The Republic of China and Japan will endeavour to conclude, as soon as possible, a treaty or agreement to place their trading, maritime, and other commercial relations, on a stable and friendly basis.
The Republic of China and Japan will endeavour to conclude, as soon as possible, an agreement relating to civil air transport.
The Republic of China and Japan will endeavour to conclude, as soon as possible, an agreement providing for the regulation or limitation of fishing and the conservation and development of fisheries on the high seas.
For the purposes of the present Treaty, nationals of the Republic of China shall be deemed to include all the inhabitants and former inhabitants of Taiwan (Formosa) and Penghu (the Pescadores) and their descendents who are of the Chinese nationality in accordance with the laws and regulations which have been or may hereafter be enforced by the Republic of China in Taiwan (Formosa) and Penghu (the Pescadores); and juridical persons of the Republic of China shall be deemed to include all those registered under the laws and regulations which have been or may hereafter be enforced by the Republic of China in Taiwan (Formosa) and Penghu (the Pescadores).
Unless otherwise provided for in the present Treaty and the documents supplementary thereto, any problem arising between the Republic of China and Japan as a result of the existence of a state of war shall be settled in accordance with the relevant provisions of the San Francisco Treaty.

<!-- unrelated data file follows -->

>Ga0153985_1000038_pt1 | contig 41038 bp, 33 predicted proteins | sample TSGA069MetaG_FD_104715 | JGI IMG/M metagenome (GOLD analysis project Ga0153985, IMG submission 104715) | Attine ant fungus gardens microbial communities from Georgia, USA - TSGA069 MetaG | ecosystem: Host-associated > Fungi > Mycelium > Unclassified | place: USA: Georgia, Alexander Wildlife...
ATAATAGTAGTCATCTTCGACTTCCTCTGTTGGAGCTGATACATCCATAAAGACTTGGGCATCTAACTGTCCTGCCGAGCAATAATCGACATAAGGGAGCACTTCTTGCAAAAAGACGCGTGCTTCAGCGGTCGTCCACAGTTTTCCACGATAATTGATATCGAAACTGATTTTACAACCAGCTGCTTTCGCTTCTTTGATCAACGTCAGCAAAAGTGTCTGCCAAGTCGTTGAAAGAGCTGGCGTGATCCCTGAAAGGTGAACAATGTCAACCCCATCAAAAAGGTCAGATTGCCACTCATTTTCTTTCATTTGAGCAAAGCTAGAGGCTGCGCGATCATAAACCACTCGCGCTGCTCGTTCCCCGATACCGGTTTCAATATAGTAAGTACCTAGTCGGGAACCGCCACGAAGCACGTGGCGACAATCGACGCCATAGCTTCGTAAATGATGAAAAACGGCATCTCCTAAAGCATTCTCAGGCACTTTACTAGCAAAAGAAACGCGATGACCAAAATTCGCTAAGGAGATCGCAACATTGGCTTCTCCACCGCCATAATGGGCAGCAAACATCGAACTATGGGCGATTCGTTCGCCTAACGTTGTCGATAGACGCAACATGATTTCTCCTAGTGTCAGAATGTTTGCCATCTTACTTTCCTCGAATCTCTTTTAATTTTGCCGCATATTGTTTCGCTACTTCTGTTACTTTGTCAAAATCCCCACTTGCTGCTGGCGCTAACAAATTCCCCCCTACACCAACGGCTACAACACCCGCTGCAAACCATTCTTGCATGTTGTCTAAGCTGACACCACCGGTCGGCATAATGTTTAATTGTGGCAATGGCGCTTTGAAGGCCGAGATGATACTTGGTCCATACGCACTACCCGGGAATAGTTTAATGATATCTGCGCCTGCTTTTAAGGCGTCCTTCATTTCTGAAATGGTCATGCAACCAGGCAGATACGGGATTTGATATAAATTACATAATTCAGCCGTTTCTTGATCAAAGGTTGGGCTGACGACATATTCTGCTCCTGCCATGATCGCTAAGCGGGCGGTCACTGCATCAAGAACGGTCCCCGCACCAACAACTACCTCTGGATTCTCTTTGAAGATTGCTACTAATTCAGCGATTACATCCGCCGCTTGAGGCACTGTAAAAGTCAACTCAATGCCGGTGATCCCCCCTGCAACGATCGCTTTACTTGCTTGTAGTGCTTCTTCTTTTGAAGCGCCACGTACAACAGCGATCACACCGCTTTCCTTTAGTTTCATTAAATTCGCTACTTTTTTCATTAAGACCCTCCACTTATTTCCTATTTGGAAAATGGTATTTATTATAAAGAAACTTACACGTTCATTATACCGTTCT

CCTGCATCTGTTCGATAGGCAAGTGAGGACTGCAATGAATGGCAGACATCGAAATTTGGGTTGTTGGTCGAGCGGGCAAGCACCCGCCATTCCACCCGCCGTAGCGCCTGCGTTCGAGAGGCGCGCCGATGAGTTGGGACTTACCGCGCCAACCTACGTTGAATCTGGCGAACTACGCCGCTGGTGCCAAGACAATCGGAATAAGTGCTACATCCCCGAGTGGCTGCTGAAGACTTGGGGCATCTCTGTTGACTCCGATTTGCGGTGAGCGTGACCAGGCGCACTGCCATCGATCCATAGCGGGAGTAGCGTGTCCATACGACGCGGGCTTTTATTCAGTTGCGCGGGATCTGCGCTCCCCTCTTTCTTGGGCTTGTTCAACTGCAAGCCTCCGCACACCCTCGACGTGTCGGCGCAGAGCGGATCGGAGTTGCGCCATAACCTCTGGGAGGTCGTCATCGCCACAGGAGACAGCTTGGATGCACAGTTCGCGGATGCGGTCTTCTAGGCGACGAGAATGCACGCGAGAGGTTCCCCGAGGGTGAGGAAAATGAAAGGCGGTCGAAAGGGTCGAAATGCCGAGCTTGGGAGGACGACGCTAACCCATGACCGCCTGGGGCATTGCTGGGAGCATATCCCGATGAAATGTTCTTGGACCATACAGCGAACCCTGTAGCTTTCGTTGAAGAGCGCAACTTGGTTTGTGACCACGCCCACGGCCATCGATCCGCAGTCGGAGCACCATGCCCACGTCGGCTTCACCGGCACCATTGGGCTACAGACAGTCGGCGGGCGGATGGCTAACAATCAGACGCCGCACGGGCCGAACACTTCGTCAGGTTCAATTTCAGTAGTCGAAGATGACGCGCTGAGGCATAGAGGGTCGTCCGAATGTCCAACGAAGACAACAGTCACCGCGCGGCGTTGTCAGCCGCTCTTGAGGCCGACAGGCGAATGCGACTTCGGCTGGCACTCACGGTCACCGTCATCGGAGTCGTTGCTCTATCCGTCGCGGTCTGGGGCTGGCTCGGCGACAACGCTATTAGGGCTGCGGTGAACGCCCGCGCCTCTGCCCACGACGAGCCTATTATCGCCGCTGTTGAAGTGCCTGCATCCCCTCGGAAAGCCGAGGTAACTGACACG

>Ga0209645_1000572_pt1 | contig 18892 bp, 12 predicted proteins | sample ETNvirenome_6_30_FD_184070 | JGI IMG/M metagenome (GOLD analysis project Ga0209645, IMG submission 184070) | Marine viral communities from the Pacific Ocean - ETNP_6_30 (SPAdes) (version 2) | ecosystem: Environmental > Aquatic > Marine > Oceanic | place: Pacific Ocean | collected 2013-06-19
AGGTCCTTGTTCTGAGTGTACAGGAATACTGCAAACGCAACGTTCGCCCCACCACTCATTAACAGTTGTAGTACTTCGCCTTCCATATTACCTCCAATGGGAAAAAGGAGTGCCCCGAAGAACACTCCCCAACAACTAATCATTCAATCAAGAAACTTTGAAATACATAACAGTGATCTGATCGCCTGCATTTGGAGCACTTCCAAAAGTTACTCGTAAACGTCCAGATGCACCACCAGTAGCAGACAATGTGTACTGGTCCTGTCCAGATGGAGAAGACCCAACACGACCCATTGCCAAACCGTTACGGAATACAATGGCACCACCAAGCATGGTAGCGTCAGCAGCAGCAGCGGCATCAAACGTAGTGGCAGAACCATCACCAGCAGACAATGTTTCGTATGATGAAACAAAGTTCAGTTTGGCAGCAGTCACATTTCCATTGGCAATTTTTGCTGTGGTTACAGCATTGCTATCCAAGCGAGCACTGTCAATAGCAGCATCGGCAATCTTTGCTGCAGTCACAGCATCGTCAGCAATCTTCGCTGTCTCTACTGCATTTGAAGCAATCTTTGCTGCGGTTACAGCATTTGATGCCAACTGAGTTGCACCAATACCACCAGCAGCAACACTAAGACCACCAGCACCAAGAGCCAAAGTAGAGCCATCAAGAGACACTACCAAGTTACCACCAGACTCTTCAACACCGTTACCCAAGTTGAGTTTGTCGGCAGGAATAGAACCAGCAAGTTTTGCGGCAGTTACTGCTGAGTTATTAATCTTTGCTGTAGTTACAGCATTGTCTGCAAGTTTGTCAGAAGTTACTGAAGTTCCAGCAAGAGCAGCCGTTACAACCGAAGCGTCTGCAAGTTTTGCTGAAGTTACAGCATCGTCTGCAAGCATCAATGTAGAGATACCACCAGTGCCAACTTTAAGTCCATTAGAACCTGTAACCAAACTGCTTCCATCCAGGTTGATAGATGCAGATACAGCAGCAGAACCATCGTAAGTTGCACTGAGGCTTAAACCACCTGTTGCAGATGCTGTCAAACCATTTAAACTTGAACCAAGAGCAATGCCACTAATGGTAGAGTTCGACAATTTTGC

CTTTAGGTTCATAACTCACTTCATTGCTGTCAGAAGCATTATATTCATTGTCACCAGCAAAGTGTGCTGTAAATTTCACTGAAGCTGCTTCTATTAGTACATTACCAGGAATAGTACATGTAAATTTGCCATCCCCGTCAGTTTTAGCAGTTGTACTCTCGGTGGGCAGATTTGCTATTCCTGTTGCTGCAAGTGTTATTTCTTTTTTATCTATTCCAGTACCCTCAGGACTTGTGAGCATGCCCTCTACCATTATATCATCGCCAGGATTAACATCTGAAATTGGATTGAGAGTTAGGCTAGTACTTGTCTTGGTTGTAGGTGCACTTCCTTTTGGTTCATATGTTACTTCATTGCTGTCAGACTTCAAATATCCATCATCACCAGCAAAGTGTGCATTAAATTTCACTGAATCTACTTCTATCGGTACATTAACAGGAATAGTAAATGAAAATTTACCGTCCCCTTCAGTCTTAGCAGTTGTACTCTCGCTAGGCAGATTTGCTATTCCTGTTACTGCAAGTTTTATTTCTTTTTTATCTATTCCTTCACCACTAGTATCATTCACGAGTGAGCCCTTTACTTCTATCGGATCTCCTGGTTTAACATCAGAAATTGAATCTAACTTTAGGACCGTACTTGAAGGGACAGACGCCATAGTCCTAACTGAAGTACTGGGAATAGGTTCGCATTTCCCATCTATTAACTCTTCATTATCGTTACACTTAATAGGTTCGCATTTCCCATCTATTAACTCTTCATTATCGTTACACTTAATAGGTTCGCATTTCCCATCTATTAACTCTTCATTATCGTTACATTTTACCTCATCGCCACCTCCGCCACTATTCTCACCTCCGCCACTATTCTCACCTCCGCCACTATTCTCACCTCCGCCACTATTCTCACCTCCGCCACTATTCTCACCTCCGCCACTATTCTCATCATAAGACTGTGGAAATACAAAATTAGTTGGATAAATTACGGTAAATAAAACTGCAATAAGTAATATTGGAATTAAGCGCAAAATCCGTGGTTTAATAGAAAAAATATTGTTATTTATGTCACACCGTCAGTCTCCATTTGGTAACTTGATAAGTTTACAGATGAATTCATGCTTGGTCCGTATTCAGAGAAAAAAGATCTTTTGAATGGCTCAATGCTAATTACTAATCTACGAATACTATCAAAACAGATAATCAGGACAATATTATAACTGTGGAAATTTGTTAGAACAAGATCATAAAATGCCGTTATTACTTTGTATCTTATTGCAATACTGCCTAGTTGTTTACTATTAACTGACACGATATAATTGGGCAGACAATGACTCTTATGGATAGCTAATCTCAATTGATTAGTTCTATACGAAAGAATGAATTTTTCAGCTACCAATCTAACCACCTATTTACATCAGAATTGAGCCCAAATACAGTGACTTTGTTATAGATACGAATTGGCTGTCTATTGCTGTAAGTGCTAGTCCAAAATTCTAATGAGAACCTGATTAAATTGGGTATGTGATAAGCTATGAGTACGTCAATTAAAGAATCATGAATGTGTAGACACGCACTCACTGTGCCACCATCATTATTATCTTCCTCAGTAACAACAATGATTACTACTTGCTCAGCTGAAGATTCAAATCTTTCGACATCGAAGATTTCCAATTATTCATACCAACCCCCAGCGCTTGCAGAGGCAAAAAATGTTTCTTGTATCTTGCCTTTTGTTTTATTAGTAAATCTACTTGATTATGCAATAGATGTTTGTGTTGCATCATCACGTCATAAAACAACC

Any dispute that may arise out of the interpretation or application of the present Treaty shall be settled by negotiation or other pacific means.
The present Treaty shall be ratified and the instruments of ratification shall be exchanged at Taipei as soon as possible. The present Treaty shall enter into force as from the date on which such instruments of ratification are exchanged.
The present Treaty shall be in the Chinese, Japanese, and English languages. In case of any divergence of interpretation, the English text shall prevail.
In witness whereof the respective Plenipotentiaries have signed the present Treaty and have affixed thereto their seals.
Done in duplicate at Taipei, this Twenty Eighth day of the Fourth month of the Forty First year of the REPUBLIC OF CHINA, corresponding to the Twenty Eighth day of the Fourth month of the Twenty Seventh year of SHOWA of Japan and to the Twenty Eighth day of April in the year One Thousand Nine Hundred and Fifty Two.
YEH KUNG-CHAO, [L.S.]
Minister of Foreign Affairs and
Plenipotentiary of the Republic of China
ISAO KAWADA, [L.S.]
Minister of Foreign Affairs and
Plenipotentiary of Japan
Source: United Nations Treaty Series 1952 (reg. no. 1858), pp. 38-44.
U.S. Trade Representative Katherine Tai: Openness, inclusion and fairness essential at home and as principles in dealing with China
Resilience, inclusion and communication central in her remarks
The Dragon Roars Back – Mao, Deng and Xi Jinping and China’s evolving relations with the world - Zhao Suisheng 赵穗生, University of Denver
Join us for a book talk with Suisheng Zhao on how Mao Zedong, Deng Xiaoping, and Xi Jinping each conceived and executed radically different approaches to China's relations with others.